Late-season archery hunts are great opportunities and these four hunts should be on every bowhunter’s to-do list. Photo Credit: Kyle Scott

4 Late Season Bowhunts You Should be Planning

  Erik Barber   FeaturedBowhunting   November 3, 2020

For bowhunters in search of a do-it-yourself hunting adventure, late-season archery hunts are great opportunities often overlooked by other hunters. Those willing to cross state lines in search of venison are presented with some of the best odds of adding another deer to the freezer. Whether you want to beat cabin fever in a warmer climate or chase corn-fed bucks on a budget, these four hunts should be on every bowhunter’s to-do list.


Southwestern Smorgasbord

Warm weather, plenty of public land, and a target-rich environment make Arizona the ultimate late-season destination for bowhunters. For less than $400, you’ll get an archery license valid January 1-31 to stalk Coues deer, Javelina, and small game in the arid, desert environment. Even better – January coincides with the Coues deer rut. Spotting and stalking these small, desert-dwelling relatives of the whitetail can lead to an exciting hunt from sunup to sundown. Optics is key on this hunt. Coues deer are notoriously nicknamed “the grey ghost” because of their tendency to disappear, even in plain sight.

In addition to Coues deer, Arizona bowhunters can hunt Javelina and antelope jackrabbits, which tip the scales at almost 9 pounds. Don’t forget your shotgun, as the area also offers incredible upland hunting. You’re sure to be quickly hooked by the smorgasbord of hunting opportunities in Arizona.


The (Almost) Never-Ending Season

Bowhunting whitetails during the late season is great, but finding time away from family and friends during the holiday season can be tough. If you can’t get away during this festive time but still want to hunt, consider bowhunting Ohio whitetails. The archery season in Ohio doesn’t end until February 7. Despite sustaining a long season of hunting pressure, the woods are sometimes void of human activity after muzzleloader season ends January 5. This helps deer return to normal bedding and feeding patterns. By identifying a destination food source when the temperature begins to plummet, you can hunt with confidence knowing deer will be putting on the feed bag to survive the harsh, winter months.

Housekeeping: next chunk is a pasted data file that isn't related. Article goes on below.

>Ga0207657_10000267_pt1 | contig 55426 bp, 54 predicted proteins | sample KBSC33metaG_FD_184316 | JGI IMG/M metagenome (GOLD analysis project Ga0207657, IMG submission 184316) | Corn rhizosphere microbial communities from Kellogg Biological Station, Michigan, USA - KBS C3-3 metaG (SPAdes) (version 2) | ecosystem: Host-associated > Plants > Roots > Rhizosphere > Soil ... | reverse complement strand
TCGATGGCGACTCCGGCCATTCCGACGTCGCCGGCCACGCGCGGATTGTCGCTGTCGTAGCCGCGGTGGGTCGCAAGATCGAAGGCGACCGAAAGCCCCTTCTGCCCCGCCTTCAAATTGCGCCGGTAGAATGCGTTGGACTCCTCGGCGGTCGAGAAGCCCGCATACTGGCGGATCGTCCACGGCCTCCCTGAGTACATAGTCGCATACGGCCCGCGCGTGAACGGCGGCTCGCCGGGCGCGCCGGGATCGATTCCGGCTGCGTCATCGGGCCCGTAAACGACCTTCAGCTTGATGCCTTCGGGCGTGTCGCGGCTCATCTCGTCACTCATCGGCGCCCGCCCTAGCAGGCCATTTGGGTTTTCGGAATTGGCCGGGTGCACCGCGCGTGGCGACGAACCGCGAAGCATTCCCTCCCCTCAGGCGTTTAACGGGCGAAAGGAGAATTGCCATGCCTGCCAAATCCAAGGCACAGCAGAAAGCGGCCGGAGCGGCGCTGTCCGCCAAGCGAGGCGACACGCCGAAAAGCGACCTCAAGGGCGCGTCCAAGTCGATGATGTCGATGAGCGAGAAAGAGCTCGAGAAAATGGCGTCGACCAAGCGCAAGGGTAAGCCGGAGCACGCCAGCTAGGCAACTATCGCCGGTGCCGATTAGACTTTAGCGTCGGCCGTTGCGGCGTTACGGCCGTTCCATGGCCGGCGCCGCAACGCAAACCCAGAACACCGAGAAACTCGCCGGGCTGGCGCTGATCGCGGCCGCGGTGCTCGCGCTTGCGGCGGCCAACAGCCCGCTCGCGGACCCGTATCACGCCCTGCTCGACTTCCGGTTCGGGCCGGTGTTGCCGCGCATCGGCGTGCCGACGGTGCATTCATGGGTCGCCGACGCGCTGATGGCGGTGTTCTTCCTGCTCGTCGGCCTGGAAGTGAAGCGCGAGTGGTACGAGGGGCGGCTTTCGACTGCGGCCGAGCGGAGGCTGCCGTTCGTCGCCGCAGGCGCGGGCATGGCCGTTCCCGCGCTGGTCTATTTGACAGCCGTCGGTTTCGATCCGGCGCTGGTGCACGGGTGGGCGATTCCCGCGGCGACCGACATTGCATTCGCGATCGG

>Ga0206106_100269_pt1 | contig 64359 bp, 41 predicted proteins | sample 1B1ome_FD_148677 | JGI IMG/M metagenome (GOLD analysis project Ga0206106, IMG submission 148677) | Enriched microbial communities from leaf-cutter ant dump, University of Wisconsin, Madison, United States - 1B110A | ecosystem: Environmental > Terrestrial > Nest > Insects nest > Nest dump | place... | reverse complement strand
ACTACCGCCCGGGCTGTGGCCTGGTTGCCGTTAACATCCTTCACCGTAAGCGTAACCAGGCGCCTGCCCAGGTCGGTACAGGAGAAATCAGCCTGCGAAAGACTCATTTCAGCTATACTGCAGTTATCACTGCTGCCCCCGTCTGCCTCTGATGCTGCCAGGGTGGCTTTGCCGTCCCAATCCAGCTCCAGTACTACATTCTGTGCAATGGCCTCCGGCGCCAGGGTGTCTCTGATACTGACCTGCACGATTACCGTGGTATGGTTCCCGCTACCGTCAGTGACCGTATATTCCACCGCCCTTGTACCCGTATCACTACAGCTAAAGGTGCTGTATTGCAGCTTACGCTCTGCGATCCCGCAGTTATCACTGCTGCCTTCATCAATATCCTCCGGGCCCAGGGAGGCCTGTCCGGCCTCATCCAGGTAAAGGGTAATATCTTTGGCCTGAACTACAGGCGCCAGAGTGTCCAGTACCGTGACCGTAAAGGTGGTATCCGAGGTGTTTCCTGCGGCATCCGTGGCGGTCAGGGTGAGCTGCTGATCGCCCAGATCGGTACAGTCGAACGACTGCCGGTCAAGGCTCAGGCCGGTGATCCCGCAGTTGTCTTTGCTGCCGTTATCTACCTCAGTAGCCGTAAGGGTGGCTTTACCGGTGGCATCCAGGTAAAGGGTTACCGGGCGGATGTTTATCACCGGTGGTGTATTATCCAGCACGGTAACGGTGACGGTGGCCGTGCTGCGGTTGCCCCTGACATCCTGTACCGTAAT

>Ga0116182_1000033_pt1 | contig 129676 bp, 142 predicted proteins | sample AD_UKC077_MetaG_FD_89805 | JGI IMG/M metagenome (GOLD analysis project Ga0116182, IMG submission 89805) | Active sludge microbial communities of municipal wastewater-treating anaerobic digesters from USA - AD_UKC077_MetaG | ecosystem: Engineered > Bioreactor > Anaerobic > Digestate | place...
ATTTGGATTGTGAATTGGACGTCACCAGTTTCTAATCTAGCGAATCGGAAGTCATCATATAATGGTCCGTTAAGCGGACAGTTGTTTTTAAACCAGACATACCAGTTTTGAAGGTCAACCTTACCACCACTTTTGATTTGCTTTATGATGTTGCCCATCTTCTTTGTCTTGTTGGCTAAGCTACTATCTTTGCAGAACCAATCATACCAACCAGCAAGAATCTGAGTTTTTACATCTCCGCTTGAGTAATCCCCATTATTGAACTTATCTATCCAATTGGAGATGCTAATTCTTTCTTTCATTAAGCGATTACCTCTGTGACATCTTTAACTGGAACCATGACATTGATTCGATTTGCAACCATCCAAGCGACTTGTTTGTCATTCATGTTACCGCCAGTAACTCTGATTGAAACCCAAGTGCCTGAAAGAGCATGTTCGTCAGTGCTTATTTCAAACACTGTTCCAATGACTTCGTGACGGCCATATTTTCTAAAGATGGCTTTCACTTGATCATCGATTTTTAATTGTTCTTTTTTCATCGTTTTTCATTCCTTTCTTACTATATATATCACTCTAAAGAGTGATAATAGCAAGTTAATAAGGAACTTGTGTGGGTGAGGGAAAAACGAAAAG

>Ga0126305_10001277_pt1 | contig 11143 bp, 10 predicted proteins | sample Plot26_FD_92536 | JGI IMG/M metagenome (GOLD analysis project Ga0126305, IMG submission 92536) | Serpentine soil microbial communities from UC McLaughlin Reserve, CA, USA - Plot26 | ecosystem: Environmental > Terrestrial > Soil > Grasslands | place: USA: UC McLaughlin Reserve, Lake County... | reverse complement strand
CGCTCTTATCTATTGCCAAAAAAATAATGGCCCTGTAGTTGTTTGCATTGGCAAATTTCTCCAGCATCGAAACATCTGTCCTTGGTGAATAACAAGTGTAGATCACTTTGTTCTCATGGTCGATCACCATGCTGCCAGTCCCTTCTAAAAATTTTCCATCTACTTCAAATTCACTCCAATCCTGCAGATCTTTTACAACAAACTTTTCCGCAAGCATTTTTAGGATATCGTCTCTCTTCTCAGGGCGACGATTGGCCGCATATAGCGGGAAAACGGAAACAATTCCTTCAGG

Budget-friendly Bucks

Wisconsin offers plenty of public land. Photo Credit: Cody Scott

Wisconsin is a budget-friendly bowhunting destination with plenty of public land to go around. Non-resident bowhunters who have never purchased a license in the Badger State qualify for the first-time buyer license, which costs less than $80. Returning buyers pay full price at $165, which is still a bargain compared to most non-resident hunting licenses. Plus, similar to Ohio, some regions of the state extend the archery season through January, offering ample time to plan your trip and hopefully fill a tag.


Sooner State Bowhunting

If you want the most bang for your buck, look no further than Oklahoma. There, a $300 non-resident archery license authorizes you to harvest six deer. Oklahoma lists public properties scattered across the state by region in an easy-to-use website, where hunters can also learn about specific regulations for certain properties. Of the six total deer archery hunters can shoot, two can be bucks and four must be antlerless.

No matter your goal – whether exploring a new place or filling the freezer with lean protein – don’t overlook the late-season hunt. Grab your hunting buddy, buy your license, and plan a bowhunting road trip this winter. You won’t regret it.



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